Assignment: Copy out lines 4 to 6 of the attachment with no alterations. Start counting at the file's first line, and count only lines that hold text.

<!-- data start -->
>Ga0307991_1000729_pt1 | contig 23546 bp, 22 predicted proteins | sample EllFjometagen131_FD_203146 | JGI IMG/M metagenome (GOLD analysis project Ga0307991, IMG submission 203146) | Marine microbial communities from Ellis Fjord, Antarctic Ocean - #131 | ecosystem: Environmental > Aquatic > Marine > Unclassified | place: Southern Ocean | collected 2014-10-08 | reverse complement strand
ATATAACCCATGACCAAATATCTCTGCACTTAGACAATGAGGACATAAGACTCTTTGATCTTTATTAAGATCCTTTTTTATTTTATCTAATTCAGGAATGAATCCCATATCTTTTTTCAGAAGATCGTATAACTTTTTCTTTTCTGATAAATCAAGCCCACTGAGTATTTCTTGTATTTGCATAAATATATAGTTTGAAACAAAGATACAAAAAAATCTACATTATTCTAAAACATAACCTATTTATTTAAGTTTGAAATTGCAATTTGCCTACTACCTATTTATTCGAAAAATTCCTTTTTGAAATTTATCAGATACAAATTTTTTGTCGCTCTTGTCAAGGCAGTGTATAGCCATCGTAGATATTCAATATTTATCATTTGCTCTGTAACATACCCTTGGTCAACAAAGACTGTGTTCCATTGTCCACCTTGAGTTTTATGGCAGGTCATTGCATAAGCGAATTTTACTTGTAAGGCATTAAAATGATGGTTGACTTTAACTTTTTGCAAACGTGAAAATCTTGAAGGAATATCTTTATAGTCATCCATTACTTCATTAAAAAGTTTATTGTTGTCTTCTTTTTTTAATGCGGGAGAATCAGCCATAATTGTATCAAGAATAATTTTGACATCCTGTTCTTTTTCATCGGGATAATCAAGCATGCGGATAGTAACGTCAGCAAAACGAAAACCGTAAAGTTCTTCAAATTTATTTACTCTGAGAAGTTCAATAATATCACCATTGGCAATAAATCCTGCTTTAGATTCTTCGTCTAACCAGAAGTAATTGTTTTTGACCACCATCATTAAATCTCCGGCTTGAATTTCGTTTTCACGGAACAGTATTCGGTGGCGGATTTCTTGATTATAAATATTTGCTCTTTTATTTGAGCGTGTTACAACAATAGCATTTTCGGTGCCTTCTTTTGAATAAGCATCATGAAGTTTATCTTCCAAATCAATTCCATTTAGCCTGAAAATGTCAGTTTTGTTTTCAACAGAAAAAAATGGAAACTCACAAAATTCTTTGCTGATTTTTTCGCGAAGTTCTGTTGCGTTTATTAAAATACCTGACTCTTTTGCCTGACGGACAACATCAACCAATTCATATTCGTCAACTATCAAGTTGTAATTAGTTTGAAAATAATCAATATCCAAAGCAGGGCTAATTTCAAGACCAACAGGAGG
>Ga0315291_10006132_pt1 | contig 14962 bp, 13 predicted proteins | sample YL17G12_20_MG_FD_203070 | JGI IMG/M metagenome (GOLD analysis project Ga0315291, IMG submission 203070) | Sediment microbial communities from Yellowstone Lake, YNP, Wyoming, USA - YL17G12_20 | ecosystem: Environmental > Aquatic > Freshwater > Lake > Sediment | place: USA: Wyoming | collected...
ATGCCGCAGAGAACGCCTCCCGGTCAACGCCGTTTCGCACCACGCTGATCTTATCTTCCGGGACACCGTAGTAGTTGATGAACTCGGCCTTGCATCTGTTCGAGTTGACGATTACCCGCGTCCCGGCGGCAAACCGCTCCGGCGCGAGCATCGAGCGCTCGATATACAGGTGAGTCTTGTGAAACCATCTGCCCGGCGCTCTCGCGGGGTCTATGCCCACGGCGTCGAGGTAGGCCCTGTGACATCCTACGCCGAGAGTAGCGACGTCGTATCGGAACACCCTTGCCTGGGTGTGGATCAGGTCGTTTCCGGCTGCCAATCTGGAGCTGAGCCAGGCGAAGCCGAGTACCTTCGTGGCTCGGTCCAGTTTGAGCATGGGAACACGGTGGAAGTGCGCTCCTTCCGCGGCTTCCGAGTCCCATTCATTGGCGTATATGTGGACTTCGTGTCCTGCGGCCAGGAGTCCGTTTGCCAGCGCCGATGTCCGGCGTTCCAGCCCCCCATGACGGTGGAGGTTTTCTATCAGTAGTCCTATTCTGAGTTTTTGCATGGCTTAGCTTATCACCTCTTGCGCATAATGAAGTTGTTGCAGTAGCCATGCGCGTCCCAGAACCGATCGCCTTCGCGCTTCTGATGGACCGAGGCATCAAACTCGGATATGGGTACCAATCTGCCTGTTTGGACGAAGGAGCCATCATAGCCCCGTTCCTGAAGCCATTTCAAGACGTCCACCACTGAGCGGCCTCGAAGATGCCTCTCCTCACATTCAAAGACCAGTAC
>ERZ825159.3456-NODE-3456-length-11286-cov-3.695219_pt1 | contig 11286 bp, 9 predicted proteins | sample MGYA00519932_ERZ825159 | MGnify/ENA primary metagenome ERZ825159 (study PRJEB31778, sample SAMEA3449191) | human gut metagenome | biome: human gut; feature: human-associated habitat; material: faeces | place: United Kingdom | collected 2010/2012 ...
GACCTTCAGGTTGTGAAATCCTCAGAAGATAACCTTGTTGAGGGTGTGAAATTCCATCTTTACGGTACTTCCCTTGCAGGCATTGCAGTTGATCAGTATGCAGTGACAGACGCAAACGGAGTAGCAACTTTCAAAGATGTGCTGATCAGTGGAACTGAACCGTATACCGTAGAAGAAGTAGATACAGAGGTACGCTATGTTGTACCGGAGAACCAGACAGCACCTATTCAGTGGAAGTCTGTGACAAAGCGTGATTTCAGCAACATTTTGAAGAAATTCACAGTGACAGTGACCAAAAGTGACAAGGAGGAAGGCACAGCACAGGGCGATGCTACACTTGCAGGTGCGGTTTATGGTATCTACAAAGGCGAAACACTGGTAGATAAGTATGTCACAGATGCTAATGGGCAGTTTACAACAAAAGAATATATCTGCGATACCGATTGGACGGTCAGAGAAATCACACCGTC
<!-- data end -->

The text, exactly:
ATGCCGCAGAGAACGCCTCCCGGTCAACGCCGTTTCGCACCACGCTGATCTTATCTTCCGGGACACCGTAGTAGTTGATGAACTCGGCCTTGCATCTGTTCGAGTTGACGATTACCCGCGTCCCGGCGGCAAACCGCTCCGGCGCGAGCATCGAGCGCTCGATATACAGGTGAGTCTTGTGAAACCATCTGCCCGGCGCTCTCGCGGGGTCTATGCCCACGGCGTCGAGGTAGGCCCTGTGACATCCTACGCCGAGAGTAGCGACGTCGTATCGGAACACCCTTGCCTGGGTGTGGATCAGGTCGTTTCCGGCTGCCAATCTGGAGCTGAGCCAGGCGAAGCCGAGTACCTTCGTGGCTCGGTCCAGTTTGAGCATGGGAACACGGTGGAAGTGCGCTCCTTCCGCGGCTTCCGAGTCCCATTCATTGGCGTATATGTGGACTTCGTGTCCTGCGGCCAGGAGTCCGTTTGCCAGCGCCGATGTCCGGCGTTCCAGCCCCCCATGACGGTGGAGGTTTTCTATCAGTAGTCCTATTCTGAGTTTTTGCATGGCTTAGCTTATCACCTCTTGCGCATAATGAAGTTGTTGCAGTAGCCATGCGCGTCCCAGAACCGATCGCCTTCGCGCTTCTGATGGACCGAGGCATCAAACTCGGATATGGGTACCAATCTGCCTGTTTGGACGAAGGAGCCATCATAGCCCCGTTCCTGAAGCCATTTCAAGACGTCCACCACTGAGCGGCCTCGAAGATGCCTCTCCTCACATTCAAAGACCAGTAC
>ERZ825159.3456-NODE-3456-length-11286-cov-3.695219_pt1 | contig 11286 bp, 9 predicted proteins | sample MGYA00519932_ERZ825159 | MGnify/ENA primary metagenome ERZ825159 (study PRJEB31778, sample SAMEA3449191) | human gut metagenome | biome: human gut; feature: human-associated habitat; material: faeces | place: United Kingdom | collected 2010/2012 ...
GACCTTCAGGTTGTGAAATCCTCAGAAGATAACCTTGTTGAGGGTGTGAAATTCCATCTTTACGGTACTTCCCTTGCAGGCATTGCAGTTGATCAGTATGCAGTGACAGACGCAAACGGAGTAGCAACTTTCAAAGATGTGCTGATCAGTGGAACTGAACCGTATACCGTAGAAGAAGTAGATACAGAGGTACGCTATGTTGTACCGGAGAACCAGACAGCACCTATTCAGTGGAAGTCTGTGACAAAGCGTGATTTCAGCAACATTTTGAAGAAATTCACAGTGACAGTGACCAAAAGTGACAAGGAGGAAGGCACAGCACAGGGCGATGCTACACTTGCAGGTGCGGTTTATGGTATCTACAAAGGCGAAACACTGGTAGATAAGTATGTCACAGATGCTAATGGGCAGTTTACAACAAAAGAATATATCTGCGATACCGATTGGACGGTCAGAGAAATCACACCGTC